Yasuhiko, Yoshizaku. Mobile Suit Gundam: The Origin, Vol. 1 – Activation. Original Story by Yoshiyuki Tominio and Hajime Yatate; mechanical design by Kunio Okawara. Vertical, Inc., 2013. USD $29.95. ISBN: 978-1-935654-87-2.
[dropcap]H[/dropcap]ow many times can I use the word ‘awesome’ to describe this book before both you and I get tired of it? I have the urge to use it over and over again, but I’ll try to keep my urge in check.
I knew that Mobile Suit Gundam: The Origin, Vol. 1 – The Activation was awesome before I even took it out of my mailbox. Something about the thickness of the package, and the weight of it in my hand when I pulled it out, told me everything I needed to know.
When I slipped it out of the envelope, I was struck by its cover. The velvety-smooth surface, the padded thickness, the subtle watercolor look that softened the edges of Mobile Suit and the wreckage in the background, all of it thrilled me. And I hoped that its contents lived up to the promise of the cover.
Vertical, Inc. takes its manga seriously. Treats it like literature. Like many classic literary works, this classic work of manga comes with a scholarly introduction that explains the genesis of the series and the eventual publication of the volume I held in my hands. It is followed by two more essays – one by the publisher of the original Japanese publication and one by a Gundam superfan.
The opening pages are colored with the same watercolor subtlety as the cover. They quickly and clearly tell the backstory. Several modern manga creators could take a lesson from Yasuhiko. I find the first few pages of most series confusing and jarring. They too-often attempt lyricism when a simple introduction to character and direction would do better.
Mobile Suit Gundam: The Origin tells the story of the future of humanity. A time when the excess population takes up residence in Earth’s orbit, building their settlements on the vast, curving inside surfaces of giant cylindrical colony ships. Years later, the colonists in the cylinder farthest from Earth, Side 3, declare themselves the Principality of Zeon and begin a war of independence against Earth Federation.
Battle after battle take place as the Principality of Zeon try to discover the secret of Earth Federation’s new Battle Suit technology: The Gundam RX-78. The battles range from distant orbit in Side 7, to Luna II and into Earth’s own atmosphere. So many battles, but they never get stale or boring, because Yasuhiko is a master. The camera angles vary, as do the fighting stances and strategic maneuverings of the Battle Suits. The battles feel visceral because Yasuhiko draws the Battle Suits with loose, human posture. I felt the danger the pilots risked because their movements were reflected in the movements of their Battle Suits.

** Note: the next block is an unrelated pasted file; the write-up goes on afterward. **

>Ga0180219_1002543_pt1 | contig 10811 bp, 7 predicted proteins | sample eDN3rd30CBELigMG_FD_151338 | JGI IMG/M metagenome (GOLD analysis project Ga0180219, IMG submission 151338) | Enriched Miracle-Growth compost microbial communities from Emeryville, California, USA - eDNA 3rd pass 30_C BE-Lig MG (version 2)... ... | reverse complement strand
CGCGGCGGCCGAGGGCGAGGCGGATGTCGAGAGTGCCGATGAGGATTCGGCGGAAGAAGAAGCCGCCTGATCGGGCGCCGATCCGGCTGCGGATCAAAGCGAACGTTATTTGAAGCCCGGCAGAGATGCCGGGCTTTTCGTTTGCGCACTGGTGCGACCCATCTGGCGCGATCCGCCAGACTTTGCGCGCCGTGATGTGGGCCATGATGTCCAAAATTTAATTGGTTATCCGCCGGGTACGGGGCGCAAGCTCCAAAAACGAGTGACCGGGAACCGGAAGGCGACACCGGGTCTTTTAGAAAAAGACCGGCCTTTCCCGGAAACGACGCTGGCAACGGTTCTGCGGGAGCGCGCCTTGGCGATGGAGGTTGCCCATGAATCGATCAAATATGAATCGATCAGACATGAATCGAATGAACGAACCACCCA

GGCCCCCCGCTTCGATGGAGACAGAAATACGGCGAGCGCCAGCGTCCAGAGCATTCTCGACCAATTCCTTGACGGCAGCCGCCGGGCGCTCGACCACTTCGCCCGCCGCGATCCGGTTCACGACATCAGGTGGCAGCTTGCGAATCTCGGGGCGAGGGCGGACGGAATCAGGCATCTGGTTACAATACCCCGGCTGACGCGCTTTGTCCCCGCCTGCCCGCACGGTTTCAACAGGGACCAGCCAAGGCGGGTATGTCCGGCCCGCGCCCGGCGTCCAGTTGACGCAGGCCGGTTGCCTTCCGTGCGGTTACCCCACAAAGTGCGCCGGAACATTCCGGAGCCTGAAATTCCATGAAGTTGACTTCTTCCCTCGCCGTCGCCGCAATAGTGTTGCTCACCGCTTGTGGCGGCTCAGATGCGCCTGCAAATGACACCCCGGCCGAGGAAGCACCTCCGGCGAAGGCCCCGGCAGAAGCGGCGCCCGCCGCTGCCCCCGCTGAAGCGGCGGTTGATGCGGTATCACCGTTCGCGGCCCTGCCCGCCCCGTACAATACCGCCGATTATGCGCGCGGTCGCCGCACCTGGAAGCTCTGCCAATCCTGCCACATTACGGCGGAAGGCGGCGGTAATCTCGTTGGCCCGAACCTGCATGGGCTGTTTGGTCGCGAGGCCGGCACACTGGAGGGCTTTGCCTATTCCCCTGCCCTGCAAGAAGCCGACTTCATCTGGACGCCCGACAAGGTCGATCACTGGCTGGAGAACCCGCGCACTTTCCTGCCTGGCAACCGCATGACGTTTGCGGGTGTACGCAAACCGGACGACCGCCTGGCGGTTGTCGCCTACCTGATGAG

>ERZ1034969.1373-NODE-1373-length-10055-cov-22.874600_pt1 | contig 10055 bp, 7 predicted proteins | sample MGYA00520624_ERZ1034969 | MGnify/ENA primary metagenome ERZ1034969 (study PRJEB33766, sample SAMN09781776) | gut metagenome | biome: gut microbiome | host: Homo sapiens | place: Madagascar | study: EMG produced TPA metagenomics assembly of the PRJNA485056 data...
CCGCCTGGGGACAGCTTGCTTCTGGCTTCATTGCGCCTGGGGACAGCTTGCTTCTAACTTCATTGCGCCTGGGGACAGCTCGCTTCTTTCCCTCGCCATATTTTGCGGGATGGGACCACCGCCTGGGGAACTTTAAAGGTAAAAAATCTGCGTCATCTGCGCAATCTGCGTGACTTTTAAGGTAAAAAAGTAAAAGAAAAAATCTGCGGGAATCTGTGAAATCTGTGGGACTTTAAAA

Most of the fights center on or around Amuro, the protagonist, and Char, the Red Comet of the Principality of Zeon. There’s so much action in this book that it’s hard to know where to begin. Normally, this would put me off a book. Too much action edges out character and consequence, but I never felt that with this book. I never lost my connection to the people and what they were going through.
The invasion of Side 7 that kicks off the volume is pretty intense. Six Principality Zakus, the name for their mobile suits, infiltrate Side 7 with orders to investigate rumors about new Earth Federation technology. Things go wrong and they end up in a rather long fight that leads to the destruction of Side 7. Yasuhiko draws vast vistas of destruction as the Zakus trade blows with the Gundam RX-78s and missile launchers, all while the citizens of Side 7 run for their lives. Some of these citizens escape Side 7, but life only gets worse when they become refugees on the Earth Federation ship White Base, and are continually pursued and attacked by Char and his Zakus.
Yasuhiko’s art is gentle, but precise, and cartoonish, without ever losing its strong sense of design, posture and movement. Evidence of this is easily seen in his tight shots. His characters are alive with motion and emotion, and his backgrounds never have that empty feel that so much modern manga has. But you can still see his strong sense of design and natural posture in the long shots. Tiny tanks in transitional panels take on an almost animated feel as they roll across rubble and explode. And tiny people running for their lives, or crowding into the sections of the White Base set aside for refugees, never lose their sense of shape and character. Yasuhiko takes his time with everything. He’s not Geoff Darrow-level obsessive or anything, but I was still impressed.
You have to read it to see how awesome it is. There isn’t a wasted panel or a wasted detail. The storytelling is fast and dynamic. I felt like a kid who’d plopped down in front of the TV on Saturday morning with a bowl, a spoon, a gallon of milk, and a box of Cap’n Crunch, watching cartoons eighties style.
Mobile Suit Gundam: The Origin, Vol. 1 – Activation is, for lack of a better word, awesome. It has a 9 out of 10 chance of waking Cthulhu from his eternal slumber.